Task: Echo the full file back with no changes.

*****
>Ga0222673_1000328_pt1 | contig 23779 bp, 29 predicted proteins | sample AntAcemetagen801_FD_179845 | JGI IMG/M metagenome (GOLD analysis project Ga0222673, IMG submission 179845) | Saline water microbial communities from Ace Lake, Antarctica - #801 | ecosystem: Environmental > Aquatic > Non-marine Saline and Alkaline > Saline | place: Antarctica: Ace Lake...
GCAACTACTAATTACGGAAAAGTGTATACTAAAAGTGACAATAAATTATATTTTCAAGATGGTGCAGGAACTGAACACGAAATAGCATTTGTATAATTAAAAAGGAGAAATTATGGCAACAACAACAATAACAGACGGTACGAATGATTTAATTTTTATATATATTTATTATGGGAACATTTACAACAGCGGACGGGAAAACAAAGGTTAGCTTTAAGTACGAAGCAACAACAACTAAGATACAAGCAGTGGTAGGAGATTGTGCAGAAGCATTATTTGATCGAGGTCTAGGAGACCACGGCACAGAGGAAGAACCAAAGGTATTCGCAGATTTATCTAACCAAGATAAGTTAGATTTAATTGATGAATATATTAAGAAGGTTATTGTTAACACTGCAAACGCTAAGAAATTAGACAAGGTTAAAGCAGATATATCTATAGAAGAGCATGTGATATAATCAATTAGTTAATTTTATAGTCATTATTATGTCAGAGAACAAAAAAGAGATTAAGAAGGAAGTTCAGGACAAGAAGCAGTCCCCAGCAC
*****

>Ga0222673_1000328_pt1 | contig 23779 bp, 29 predicted proteins | sample AntAcemetagen801_FD_179845 | JGI IMG/M metagenome (GOLD analysis project Ga0222673, IMG submission 179845) | Saline water microbial communities from Ace Lake, Antarctica - #801 | ecosystem: Environmental > Aquatic > Non-marine Saline and Alkaline > Saline | place: Antarctica: Ace Lake...
GCAACTACTAATTACGGAAAAGTGTATACTAAAAGTGACAATAAATTATATTTTCAAGATGGTGCAGGAACTGAACACGAAATAGCATTTGTATAATTAAAAAGGAGAAATTATGGCAACAACAACAATAACAGACGGTACGAATGATTTAATTTTTATATATATTTATTATGGGAACATTTACAACAGCGGACGGGAAAACAAAGGTTAGCTTTAAGTACGAAGCAACAACAACTAAGATACAAGCAGTGGTAGGAGATTGTGCAGAAGCATTATTTGATCGAGGTCTAGGAGACCACGGCACAGAGGAAGAACCAAAGGTATTCGCAGATTTATCTAACCAAGATAAGTTAGATTTAATTGATGAATATATTAAGAAGGTTATTGTTAACACTGCAAACGCTAAGAAATTAGACAAGGTTAAAGCAGATATATCTATAGAAGAGCATGTGATATAATCAATTAGTTAATTTTATAGTCATTATTATGTCAGAGAACAAAAAAGAGATTAAGAAGGAAGTTCAGGACAAGAAGCAGTCCCCAGCAC